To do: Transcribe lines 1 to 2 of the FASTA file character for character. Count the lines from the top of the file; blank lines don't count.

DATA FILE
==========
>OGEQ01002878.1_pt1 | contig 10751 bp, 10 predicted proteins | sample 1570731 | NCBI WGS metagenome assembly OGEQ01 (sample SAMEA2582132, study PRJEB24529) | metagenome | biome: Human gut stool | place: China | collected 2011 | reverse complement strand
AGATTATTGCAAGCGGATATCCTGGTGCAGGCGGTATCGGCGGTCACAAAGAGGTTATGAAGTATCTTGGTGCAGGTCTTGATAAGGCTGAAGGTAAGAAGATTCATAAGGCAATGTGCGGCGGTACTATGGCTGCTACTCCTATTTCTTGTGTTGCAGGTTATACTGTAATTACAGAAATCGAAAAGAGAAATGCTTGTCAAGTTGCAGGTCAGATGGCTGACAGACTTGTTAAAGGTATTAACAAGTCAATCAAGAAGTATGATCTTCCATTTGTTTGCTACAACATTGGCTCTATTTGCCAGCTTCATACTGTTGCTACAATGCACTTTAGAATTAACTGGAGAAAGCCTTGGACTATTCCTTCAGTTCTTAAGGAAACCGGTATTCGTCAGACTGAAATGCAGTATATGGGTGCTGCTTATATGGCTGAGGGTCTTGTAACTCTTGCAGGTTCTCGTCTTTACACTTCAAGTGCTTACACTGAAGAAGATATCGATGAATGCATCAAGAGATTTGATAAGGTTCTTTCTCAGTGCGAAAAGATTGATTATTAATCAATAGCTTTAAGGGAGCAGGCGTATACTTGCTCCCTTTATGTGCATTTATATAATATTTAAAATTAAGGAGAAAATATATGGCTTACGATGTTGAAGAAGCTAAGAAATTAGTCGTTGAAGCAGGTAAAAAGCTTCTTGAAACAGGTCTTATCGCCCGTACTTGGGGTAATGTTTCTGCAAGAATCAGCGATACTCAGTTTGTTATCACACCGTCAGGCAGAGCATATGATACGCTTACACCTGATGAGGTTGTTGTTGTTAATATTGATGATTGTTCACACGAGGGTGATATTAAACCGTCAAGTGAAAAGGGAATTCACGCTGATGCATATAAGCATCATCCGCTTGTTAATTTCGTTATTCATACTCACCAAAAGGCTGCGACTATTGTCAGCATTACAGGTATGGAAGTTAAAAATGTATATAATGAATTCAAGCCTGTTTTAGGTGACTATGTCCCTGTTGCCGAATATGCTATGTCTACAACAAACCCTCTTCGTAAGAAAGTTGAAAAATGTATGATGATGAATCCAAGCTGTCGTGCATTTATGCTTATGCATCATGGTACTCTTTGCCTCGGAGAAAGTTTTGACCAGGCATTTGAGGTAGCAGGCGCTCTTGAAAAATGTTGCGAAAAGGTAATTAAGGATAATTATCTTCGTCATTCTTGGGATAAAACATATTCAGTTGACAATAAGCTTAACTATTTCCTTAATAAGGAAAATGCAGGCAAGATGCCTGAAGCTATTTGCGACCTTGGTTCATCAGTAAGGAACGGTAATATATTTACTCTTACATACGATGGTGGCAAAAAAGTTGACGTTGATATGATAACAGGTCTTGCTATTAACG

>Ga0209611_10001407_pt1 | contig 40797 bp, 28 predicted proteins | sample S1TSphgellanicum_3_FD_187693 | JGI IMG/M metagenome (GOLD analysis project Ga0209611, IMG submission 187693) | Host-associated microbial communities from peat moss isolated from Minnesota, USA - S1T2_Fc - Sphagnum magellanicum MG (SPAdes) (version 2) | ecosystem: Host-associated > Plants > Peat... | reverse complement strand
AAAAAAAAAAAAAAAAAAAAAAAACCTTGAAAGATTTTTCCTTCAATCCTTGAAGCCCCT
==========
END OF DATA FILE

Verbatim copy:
>OGEQ01002878.1_pt1 | contig 10751 bp, 10 predicted proteins | sample 1570731 | NCBI WGS metagenome assembly OGEQ01 (sample SAMEA2582132, study PRJEB24529) | metagenome | biome: Human gut stool | place: China | collected 2011 | reverse complement strand
AGATTATTGCAAGCGGATATCCTGGTGCAGGCGGTATCGGCGGTCACAAAGAGGTTATGAAGTATCTTGGTGCAGGTCTTGATAAGGCTGAAGGTAAGAAGATTCATAAGGCAATGTGCGGCGGTACTATGGCTGCTACTCCTATTTCTTGTGTTGCAGGTTATACTGTAATTACAGAAATCGAAAAGAGAAATGCTTGTCAAGTTGCAGGTCAGATGGCTGACAGACTTGTTAAAGGTATTAACAAGTCAATCAAGAAGTATGATCTTCCATTTGTTTGCTACAACATTGGCTCTATTTGCCAGCTTCATACTGTTGCTACAATGCACTTTAGAATTAACTGGAGAAAGCCTTGGACTATTCCTTCAGTTCTTAAGGAAACCGGTATTCGTCAGACTGAAATGCAGTATATGGGTGCTGCTTATATGGCTGAGGGTCTTGTAACTCTTGCAGGTTCTCGTCTTTACACTTCAAGTGCTTACACTGAAGAAGATATCGATGAATGCATCAAGAGATTTGATAAGGTTCTTTCTCAGTGCGAAAAGATTGATTATTAATCAATAGCTTTAAGGGAGCAGGCGTATACTTGCTCCCTTTATGTGCATTTATATAATATTTAAAATTAAGGAGAAAATATATGGCTTACGATGTTGAAGAAGCTAAGAAATTAGTCGTTGAAGCAGGTAAAAAGCTTCTTGAAACAGGTCTTATCGCCCGTACTTGGGGTAATGTTTCTGCAAGAATCAGCGATACTCAGTTTGTTATCACACCGTCAGGCAGAGCATATGATACGCTTACACCTGATGAGGTTGTTGTTGTTAATATTGATGATTGTTCACACGAGGGTGATATTAAACCGTCAAGTGAAAAGGGAATTCACGCTGATGCATATAAGCATCATCCGCTTGTTAATTTCGTTATTCATACTCACCAAAAGGCTGCGACTATTGTCAGCATTACAGGTATGGAAGTTAAAAATGTATATAATGAATTCAAGCCTGTTTTAGGTGACTATGTCCCTGTTGCCGAATATGCTATGTCTACAACAAACCCTCTTCGTAAGAAAGTTGAAAAATGTATGATGATGAATCCAAGCTGTCGTGCATTTATGCTTATGCATCATGGTACTCTTTGCCTCGGAGAAAGTTTTGACCAGGCATTTGAGGTAGCAGGCGCTCTTGAAAAATGTTGCGAAAAGGTAATTAAGGATAATTATCTTCGTCATTCTTGGGATAAAACATATTCAGTTGACAATAAGCTTAACTATTTCCTTAATAAGGAAAATGCAGGCAAGATGCCTGAAGCTATTTGCGACCTTGGTTCATCAGTAAGGAACGGTAATATATTTACTCTTACATACGATGGTGGCAAAAAAGTTGACGTTGATATGATAACAGGTCTTGCTATTAACG